|Conservation status||Still abundant, but vulnerable because high percentage of population may stop during migration at a few key points, such as Copper River Delta in Alaska. Declining numbers of migrants have been documented in some areas.|
|Habitat||Shores, beaches, mudflats; in summer, dry tundra. Migrants and wintering birds are typically on open shorelines, mudflats, sandy beaches, tidal estuaries. In winter mostly along coast, few remaining inland then. Breeds on tundra slopes, choosing dry sites with low shrub layer and with marshes nearby for feeding.|
Forages by walking in shallow water or on mud and probing in mud with bill; also feeds by searching visually and picking up items from surface of shore.
4, sometimes 3, perhaps rarely 5. Whitish to brown, with darker brown spots. Incubation is by both parents, about 21 days. At first, female incubates from late afternoon to mid-morning, male only during mid-day, but male's proportion increases later. Female sometimes departs before eggs hatch. Young: Downy young leave nest a few hours after hatching. Sometimes both parents care for the chicks, but often the female deserts them after a few days, leaving the male to care for the young. Young feed themselves. Age at first flight about 17-21 days.
Downy young leave nest a few hours after hatching. Sometimes both parents care for the chicks, but often the female deserts them after a few days, leaving the male to care for the young. Young feed themselves. Age at first flight about 17-21 days.
Includes insects, crustaceans, mollusks, marine worms. On breeding grounds, eats mostly flies and beetles, also other insects, spiders, small crustaceans. Diet in migration and winter varies. On coast eats many amphipods and other crustaceans, small mollusks, marine worms, insects. Inland migrants eat mostly insects, some seeds.
Male sings while performing display flight over breeding territory. On ground, unmated male approaches female in hunched posture, tail raised over back; repeatedly gives trilled call. Nest site is on ground, usually under low shrub or grass clump. Nest is shallow depression with sparse lining of sedges, leaves, lichens. Male makes several nest scrapes, female chooses one.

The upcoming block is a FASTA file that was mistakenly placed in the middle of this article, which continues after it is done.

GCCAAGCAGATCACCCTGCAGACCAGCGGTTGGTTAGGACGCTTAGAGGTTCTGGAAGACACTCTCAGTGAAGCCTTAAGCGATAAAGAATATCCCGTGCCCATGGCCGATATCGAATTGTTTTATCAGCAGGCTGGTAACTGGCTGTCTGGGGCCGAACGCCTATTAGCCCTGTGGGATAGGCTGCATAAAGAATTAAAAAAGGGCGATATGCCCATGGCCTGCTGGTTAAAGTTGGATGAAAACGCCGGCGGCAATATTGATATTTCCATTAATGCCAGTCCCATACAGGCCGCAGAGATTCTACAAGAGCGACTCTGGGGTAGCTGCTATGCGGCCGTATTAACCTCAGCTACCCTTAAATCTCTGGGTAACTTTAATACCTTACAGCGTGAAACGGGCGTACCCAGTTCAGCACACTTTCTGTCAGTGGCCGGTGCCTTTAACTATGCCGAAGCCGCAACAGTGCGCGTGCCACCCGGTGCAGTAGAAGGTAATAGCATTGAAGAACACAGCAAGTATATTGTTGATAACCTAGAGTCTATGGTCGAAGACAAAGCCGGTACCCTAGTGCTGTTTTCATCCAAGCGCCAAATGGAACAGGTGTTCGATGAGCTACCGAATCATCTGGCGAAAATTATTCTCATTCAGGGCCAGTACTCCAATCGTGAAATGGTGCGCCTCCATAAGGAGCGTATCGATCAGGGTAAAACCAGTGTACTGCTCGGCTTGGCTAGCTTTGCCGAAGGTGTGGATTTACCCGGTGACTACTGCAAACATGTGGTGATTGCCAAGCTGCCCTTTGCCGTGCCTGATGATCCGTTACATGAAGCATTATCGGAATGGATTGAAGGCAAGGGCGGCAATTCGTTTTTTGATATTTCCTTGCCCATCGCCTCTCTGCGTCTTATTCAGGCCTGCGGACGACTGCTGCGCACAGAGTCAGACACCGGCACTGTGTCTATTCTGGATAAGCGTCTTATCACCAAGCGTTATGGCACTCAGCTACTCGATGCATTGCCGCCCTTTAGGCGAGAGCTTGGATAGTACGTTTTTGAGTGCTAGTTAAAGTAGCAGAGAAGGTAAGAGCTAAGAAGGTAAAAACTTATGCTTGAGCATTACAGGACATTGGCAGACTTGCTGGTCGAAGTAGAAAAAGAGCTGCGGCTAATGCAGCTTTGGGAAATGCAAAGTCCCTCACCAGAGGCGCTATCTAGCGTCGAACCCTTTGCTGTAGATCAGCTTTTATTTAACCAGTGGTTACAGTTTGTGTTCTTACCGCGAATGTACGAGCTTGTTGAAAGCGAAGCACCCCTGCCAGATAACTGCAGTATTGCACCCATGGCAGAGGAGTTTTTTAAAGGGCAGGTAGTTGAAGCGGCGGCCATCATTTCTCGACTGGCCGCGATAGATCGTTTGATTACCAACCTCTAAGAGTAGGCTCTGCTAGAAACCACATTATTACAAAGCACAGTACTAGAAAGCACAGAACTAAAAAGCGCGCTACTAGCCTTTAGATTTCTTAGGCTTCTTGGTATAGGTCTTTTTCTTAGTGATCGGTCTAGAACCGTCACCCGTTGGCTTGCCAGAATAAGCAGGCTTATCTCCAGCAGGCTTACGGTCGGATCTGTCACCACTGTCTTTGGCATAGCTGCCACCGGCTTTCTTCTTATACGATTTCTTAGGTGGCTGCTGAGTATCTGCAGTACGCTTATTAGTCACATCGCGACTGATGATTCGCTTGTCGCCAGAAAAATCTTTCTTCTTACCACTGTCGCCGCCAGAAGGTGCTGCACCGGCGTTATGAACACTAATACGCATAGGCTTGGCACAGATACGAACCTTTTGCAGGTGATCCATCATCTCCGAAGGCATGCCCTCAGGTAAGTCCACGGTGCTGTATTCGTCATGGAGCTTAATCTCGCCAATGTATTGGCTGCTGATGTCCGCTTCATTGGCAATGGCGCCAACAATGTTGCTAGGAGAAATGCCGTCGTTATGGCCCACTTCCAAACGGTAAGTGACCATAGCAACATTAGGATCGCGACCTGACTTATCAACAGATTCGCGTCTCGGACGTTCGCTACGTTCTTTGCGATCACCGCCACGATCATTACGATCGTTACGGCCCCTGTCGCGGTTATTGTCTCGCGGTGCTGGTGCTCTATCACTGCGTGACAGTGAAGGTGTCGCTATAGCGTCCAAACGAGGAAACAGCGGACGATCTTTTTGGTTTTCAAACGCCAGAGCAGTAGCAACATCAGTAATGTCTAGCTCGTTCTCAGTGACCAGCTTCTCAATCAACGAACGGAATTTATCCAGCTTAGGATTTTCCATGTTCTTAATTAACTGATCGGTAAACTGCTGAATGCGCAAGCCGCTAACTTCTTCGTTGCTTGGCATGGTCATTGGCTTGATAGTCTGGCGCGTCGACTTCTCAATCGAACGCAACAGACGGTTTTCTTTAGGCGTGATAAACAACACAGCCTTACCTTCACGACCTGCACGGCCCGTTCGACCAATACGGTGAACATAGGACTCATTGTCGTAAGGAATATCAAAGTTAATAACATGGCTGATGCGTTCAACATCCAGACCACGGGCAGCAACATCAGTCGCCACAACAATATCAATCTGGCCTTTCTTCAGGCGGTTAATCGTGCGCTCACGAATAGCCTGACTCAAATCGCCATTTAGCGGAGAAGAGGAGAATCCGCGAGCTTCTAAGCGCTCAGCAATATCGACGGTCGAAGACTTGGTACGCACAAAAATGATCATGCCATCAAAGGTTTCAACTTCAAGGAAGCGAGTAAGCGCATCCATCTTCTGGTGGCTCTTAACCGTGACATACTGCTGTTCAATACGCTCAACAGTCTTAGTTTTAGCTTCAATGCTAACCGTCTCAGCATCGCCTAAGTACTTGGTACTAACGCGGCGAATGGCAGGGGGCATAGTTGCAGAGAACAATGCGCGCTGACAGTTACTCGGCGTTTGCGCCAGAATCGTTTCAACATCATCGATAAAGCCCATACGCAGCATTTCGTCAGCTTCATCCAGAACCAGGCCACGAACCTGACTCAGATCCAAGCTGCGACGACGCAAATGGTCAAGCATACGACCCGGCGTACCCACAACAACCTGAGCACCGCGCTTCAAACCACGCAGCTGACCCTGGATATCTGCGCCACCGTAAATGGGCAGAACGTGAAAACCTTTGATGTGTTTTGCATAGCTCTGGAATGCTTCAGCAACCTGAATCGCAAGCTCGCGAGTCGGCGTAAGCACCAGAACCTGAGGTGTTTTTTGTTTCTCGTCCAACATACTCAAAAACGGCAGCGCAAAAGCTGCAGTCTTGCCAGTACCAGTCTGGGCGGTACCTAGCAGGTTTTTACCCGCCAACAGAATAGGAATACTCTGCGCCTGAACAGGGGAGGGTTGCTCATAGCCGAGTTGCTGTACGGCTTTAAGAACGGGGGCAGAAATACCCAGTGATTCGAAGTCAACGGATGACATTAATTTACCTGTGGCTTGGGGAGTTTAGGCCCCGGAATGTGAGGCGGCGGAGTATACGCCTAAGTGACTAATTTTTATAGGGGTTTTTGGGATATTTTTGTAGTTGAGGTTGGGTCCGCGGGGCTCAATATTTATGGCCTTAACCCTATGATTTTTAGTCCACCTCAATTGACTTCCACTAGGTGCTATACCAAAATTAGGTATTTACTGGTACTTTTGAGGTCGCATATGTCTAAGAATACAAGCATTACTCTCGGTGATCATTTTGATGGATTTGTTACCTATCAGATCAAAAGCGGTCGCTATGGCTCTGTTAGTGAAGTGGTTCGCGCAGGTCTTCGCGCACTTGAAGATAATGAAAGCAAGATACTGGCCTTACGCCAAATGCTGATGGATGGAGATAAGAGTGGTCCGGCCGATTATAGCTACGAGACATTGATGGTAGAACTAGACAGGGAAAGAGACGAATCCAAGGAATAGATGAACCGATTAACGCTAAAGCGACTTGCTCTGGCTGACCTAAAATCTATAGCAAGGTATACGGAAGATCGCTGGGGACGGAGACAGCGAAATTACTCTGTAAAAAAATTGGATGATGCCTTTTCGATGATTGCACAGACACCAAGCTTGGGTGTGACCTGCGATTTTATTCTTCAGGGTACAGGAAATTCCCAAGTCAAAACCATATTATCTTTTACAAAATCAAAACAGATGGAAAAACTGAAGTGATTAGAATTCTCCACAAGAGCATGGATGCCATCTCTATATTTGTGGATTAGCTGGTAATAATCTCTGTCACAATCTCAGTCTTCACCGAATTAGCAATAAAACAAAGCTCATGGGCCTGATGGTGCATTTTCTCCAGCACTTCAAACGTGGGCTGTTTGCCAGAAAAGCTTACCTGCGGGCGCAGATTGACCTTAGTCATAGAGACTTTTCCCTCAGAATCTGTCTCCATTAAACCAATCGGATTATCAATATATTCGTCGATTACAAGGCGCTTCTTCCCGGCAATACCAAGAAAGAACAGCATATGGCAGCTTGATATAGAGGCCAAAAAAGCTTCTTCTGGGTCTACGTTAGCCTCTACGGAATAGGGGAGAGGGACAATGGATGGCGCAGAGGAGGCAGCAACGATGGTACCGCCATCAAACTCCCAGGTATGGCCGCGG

Illustration © David Allen Sibley.
Learn more about these drawings.
Text © Kenn Kaufman, adapted from
Lives of North American Birds
Download Our Bird Guide App
From breeding grounds in Alaska and eastern Siberia, migrates southeast to wintering areas on both coasts of North and South America. Apparently migrates in series of short to moderate flights, without long overwater flights of some shorebirds.
- All Seasons - Common
- All Seasons - Uncommon
- Breeding - Common
- Breeding - Uncommon
- Winter - Common
- Winter - Uncommon
- Migration - Common
- Migration - Uncommon
See a fully interactive migration map for this species on the Bird Migration Explorer.Learn more
Songs and CallsA soft cheep or kreep, higher and thinner than that of Semipalmated.
Learn more about this sound collection.
How Climate Change Will Reshape the Range of the Western Sandpiper
Audubon’s scientists have used 140 million bird observations and sophisticated climate models to project how climate change will affect this bird’s range in the future.
Zoom in to see how this species’s current range will shift, expand, and contract under increased global temperatures.
Climate threats facing the Western Sandpiper
Choose a temperature scenario below to see which threats will affect this species as warming increases. The same climate change-driven threats that put birds at risk will affect other wildlife and people, too.